This house is actually a larger version of the house Walter Price designed for himself, which sits across Bancroft Road from this one. Legend has it that this came about when Hugh Heulings, a successful salesman for trolley manufacturer J.G. Brill Co., visited Price at Rose Hedge and saw the plans for that house on his drafting table. “Build me a house like yours, only a little larger,” he reportedly said.
You now have a chance to become its third owner. And if you buy it, you will also get the original blueprints.
The house may have an Italianate exterior, but on the inside, it’s a true center-hall Colonial, with its main-floor rooms laid out on either side of its center entrance hall. The entrance hall, living room and dining room all have their original oak floors with walnut inlays, one of a number of original elements that survive in this house to this day.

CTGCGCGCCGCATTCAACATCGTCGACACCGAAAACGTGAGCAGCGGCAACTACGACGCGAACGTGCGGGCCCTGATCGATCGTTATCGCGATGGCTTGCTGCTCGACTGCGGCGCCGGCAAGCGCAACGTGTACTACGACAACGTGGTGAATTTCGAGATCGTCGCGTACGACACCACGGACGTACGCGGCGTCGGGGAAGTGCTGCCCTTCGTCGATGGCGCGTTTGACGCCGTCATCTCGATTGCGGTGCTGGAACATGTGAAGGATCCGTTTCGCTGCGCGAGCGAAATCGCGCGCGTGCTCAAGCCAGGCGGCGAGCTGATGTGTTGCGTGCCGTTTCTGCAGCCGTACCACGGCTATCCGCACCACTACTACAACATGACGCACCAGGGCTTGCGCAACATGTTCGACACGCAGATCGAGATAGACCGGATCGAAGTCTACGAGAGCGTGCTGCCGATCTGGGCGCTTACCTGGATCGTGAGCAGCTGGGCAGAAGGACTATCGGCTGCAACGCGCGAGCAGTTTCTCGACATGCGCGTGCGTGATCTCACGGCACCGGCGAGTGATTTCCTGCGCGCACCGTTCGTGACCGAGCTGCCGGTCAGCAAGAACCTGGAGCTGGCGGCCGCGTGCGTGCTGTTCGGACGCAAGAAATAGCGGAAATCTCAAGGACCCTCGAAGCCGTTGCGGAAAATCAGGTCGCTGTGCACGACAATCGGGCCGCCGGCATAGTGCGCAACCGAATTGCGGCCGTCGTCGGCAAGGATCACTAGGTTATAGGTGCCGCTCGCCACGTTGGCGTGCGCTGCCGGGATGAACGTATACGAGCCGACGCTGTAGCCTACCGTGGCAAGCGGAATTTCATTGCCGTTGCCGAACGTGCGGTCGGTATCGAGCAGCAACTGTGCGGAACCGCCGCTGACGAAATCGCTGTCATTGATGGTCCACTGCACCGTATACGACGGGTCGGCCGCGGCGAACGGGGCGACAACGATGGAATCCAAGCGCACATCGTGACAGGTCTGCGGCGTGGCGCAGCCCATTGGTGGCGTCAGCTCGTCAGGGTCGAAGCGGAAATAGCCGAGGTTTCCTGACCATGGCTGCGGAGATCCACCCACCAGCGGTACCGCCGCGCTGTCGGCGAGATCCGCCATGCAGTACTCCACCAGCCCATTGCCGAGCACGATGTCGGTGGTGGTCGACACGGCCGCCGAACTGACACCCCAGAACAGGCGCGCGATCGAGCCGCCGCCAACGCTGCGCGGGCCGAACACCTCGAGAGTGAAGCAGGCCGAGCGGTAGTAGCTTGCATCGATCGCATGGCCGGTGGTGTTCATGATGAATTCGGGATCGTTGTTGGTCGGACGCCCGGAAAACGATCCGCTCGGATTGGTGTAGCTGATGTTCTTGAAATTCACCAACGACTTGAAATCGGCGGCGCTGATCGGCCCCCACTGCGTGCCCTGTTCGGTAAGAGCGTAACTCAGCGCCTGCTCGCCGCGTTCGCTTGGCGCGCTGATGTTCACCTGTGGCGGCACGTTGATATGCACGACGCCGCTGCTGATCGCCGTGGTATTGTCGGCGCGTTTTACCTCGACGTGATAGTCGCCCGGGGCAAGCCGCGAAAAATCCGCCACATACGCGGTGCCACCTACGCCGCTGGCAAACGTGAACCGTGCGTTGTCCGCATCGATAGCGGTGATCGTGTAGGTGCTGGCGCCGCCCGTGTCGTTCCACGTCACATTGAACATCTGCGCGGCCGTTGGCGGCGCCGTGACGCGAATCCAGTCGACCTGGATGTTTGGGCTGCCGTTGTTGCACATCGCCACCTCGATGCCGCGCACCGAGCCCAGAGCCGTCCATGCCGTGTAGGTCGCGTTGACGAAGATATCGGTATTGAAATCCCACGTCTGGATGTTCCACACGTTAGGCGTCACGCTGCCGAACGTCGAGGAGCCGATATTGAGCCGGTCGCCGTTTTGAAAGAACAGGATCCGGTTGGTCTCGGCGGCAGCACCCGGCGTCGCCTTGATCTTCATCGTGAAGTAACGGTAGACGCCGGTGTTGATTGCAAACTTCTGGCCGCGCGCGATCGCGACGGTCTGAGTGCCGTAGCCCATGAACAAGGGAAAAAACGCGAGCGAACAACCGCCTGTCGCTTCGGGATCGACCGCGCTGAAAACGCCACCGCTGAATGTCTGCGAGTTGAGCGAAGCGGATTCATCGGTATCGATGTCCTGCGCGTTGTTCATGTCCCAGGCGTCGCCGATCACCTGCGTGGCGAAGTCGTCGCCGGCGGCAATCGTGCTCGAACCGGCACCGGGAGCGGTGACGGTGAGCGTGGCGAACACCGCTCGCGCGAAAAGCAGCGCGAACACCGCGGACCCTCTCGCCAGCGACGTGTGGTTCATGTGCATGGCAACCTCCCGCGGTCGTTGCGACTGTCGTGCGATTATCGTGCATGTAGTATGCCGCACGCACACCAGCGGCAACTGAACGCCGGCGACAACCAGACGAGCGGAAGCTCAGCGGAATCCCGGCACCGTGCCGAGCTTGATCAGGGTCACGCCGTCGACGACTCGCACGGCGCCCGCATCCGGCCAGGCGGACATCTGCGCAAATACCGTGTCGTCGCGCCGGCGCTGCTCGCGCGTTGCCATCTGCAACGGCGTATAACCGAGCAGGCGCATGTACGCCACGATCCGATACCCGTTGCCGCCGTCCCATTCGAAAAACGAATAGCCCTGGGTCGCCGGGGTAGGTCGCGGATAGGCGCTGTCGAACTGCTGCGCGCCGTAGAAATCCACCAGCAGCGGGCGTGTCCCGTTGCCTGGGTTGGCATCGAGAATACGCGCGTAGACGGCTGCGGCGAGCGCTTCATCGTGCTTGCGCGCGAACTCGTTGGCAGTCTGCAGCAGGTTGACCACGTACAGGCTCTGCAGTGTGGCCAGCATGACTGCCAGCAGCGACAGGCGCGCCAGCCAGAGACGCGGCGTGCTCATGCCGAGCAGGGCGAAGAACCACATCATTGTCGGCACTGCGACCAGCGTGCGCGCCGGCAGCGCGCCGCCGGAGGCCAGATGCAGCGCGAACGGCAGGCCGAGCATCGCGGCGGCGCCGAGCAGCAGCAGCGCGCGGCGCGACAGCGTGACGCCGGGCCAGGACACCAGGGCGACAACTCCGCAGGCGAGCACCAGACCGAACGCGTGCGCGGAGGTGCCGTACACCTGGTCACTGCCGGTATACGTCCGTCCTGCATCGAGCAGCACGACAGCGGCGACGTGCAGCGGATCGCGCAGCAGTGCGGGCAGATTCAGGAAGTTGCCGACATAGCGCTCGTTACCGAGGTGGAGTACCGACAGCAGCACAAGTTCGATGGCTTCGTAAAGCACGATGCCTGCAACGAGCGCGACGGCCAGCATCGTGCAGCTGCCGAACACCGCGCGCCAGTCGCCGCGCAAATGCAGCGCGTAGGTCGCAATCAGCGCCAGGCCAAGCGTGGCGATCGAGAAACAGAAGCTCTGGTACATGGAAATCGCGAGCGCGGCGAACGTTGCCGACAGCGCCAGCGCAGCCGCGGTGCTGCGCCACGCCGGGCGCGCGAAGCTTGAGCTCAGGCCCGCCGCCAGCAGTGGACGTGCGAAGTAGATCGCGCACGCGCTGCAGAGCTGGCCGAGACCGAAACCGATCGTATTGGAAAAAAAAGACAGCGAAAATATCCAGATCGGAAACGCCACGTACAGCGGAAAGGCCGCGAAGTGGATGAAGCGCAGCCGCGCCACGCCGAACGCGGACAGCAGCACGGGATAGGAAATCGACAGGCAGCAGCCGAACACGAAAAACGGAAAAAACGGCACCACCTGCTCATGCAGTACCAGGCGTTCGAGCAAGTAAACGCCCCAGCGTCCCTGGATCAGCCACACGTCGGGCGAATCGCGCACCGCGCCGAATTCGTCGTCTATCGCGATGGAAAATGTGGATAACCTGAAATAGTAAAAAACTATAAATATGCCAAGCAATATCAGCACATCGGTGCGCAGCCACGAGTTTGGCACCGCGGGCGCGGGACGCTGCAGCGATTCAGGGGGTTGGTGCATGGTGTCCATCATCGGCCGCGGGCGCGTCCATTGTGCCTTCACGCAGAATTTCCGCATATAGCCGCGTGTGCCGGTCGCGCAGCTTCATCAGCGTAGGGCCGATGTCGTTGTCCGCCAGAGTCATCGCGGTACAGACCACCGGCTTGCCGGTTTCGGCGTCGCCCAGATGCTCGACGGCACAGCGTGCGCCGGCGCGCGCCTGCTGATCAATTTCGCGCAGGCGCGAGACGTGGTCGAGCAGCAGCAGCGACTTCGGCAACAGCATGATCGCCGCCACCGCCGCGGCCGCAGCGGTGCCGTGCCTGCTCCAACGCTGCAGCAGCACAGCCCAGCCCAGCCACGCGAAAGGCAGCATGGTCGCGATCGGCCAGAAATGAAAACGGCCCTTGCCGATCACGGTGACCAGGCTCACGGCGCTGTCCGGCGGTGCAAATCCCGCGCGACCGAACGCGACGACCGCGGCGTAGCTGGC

To the left of the foyer sits the living room, whose fireplace — one of four working fireplaces in this house — is framed in brick and has a classic Colonial mantel. But note how the absence of crown moldings give it a simpler look and feel.
The sunroom beyond the living room has a more Mediterranean look and feel, not to mention more substantial stucco-clad columns that recall Craftsman style. The room originally was an open side porch.
To the right of the foyer lies the formal dining room. Its decor and style is more in line with tastes of the day, and its chandelier, like the one in the sunroom, is original to the house. So is the five-panel door, something found in Craftsman but not Colonial houses.
That door leads to the butler’s pantry, next to which you find the servant’s staircase. The current owner, who has lived in this house for 50 years, has amassed an impressive collection of vintage gas-station fuel pump globes. These will leave the house along with the owner once the sale closes.